"We want to be the state in the Midwest that everybody turns to."
With $100M in funds for startups, a congressman who is promoting federal ICO registration, an option to pay your taxes in crypto, and a recent sold-out four-day conference, Ohio looks to be holding nothing back as it aims to cement its place as a leader in blockchain technology.
Being the home of Rock and Roll, as well as American Football, Hall of Fames, is nice, but Ohio's vision for the future is to be known for much more than that.
Ohio's Attorney General Mike DeWine and Secretary of State Jon Husted, soon to be lieutenant governor of the state, unveiled back in September a plan named "InnovateOhio," hopeful of transforming state government into a more "effective and efficient leader" in technology. One of the main initiatives of the program is to use blockchain to improve paper-to-digital records. "I believe it's imperative that we implement efficiencies across state government to make it work better for people and save taxpayer dollars," DeWine said at the time.
All the while, U.S. congressman Warren Davidson, from Ohio’s 8th District, is making a name for himself by pushing forward federal legislation that could have a big impact on the initial coin offering (ICO) industry in the U.S. After organizing a forum with industry leaders, lobbyists, and nonprofits on Capitol Hill in September to discuss ICO regulation, Davidson announced on Monday at the Blockland Cleveland conference that he plans to present by the end of the year a draft for a bill that will look to create an "asset class" for tokens. That would mean they would no longer be classified as securities, but nevertheless still be regulated by the federal government.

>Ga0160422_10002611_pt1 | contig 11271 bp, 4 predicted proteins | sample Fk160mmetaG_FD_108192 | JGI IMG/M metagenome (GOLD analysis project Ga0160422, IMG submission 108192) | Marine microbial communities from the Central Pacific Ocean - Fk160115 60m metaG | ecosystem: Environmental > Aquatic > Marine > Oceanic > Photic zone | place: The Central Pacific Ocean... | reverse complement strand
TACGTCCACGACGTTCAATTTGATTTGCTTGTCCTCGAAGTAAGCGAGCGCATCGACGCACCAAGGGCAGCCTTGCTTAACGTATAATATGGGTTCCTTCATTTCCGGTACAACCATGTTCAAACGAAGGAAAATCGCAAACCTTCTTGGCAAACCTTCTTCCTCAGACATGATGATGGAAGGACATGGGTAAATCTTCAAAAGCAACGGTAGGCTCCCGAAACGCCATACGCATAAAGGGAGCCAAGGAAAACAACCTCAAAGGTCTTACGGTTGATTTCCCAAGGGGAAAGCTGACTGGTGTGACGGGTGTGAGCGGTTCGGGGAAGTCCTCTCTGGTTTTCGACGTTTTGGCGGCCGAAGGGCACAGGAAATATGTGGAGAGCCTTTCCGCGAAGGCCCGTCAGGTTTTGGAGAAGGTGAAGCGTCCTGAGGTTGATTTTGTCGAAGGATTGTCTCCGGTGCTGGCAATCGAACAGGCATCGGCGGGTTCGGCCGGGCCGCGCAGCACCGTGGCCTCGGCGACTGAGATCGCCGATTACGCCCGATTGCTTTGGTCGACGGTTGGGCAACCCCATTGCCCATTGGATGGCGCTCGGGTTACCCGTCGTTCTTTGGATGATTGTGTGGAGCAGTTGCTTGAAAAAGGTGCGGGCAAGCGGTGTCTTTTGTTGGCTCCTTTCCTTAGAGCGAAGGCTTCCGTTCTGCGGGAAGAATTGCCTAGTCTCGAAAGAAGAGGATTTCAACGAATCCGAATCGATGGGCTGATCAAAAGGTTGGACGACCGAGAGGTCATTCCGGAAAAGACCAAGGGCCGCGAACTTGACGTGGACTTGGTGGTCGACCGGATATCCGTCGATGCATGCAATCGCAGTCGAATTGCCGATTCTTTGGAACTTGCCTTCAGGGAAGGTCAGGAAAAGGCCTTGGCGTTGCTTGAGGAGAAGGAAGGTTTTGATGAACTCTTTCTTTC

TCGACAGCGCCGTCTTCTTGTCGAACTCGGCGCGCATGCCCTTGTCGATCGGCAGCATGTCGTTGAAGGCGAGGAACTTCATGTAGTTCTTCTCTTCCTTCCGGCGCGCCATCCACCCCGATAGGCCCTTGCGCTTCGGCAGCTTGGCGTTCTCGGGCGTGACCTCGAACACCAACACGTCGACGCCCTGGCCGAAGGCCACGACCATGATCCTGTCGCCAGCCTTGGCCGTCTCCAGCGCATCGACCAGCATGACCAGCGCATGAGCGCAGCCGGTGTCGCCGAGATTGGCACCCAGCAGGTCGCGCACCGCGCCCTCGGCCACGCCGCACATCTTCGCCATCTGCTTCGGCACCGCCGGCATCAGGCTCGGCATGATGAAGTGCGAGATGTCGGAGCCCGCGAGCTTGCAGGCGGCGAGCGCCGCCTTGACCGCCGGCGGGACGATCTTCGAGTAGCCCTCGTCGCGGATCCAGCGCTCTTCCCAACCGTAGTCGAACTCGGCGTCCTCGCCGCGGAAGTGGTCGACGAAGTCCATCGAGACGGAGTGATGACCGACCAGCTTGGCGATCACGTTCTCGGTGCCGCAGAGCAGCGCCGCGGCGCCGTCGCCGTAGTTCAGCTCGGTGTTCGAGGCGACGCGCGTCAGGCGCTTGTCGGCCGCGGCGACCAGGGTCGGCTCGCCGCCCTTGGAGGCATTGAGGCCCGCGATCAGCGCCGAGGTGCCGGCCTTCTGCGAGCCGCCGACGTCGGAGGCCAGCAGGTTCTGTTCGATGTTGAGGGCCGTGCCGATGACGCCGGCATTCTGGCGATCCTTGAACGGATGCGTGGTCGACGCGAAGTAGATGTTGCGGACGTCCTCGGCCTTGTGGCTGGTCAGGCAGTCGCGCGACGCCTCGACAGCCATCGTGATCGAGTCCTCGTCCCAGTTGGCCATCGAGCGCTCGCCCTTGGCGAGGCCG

One week earlier, State Treasurer Josh Mandel announced a partnership with Bitpay to make Ohio the first state to accept cryptocurrency for business taxes. "We want to plant the flag in Ohio as a national and international leader in blockchain technology," he told CNBC.
One day before Davidson's appearance at the sold-out Blockland conference, technology fund JumpStart, together with six other funds from Ohio, revealed its plan to invest $100M in early-stage blockchain startups. According to JumpStart CEO Ray Leach, there are also plans to make a $200M investment over the next three years available for blockchain companies that take advantage of Ohio’s "Opportunity Zones," which provide tax incentives for firms willing to invest in poor neighborhoods.
"We want to be the state in the Midwest that everybody turns to," declared Husted, who endorsed blockchain by claiming it could create a secure, online identity for every Ohio resident. "If you would like government to be more involved in our lives, it’s a good thing for you because if government works better they have more confidence in it. If you’re one of those people that thinks you want government less in your life, that’s good too. It will be disruptive in a way, in a constructive way, that will help create efficiencies, save money."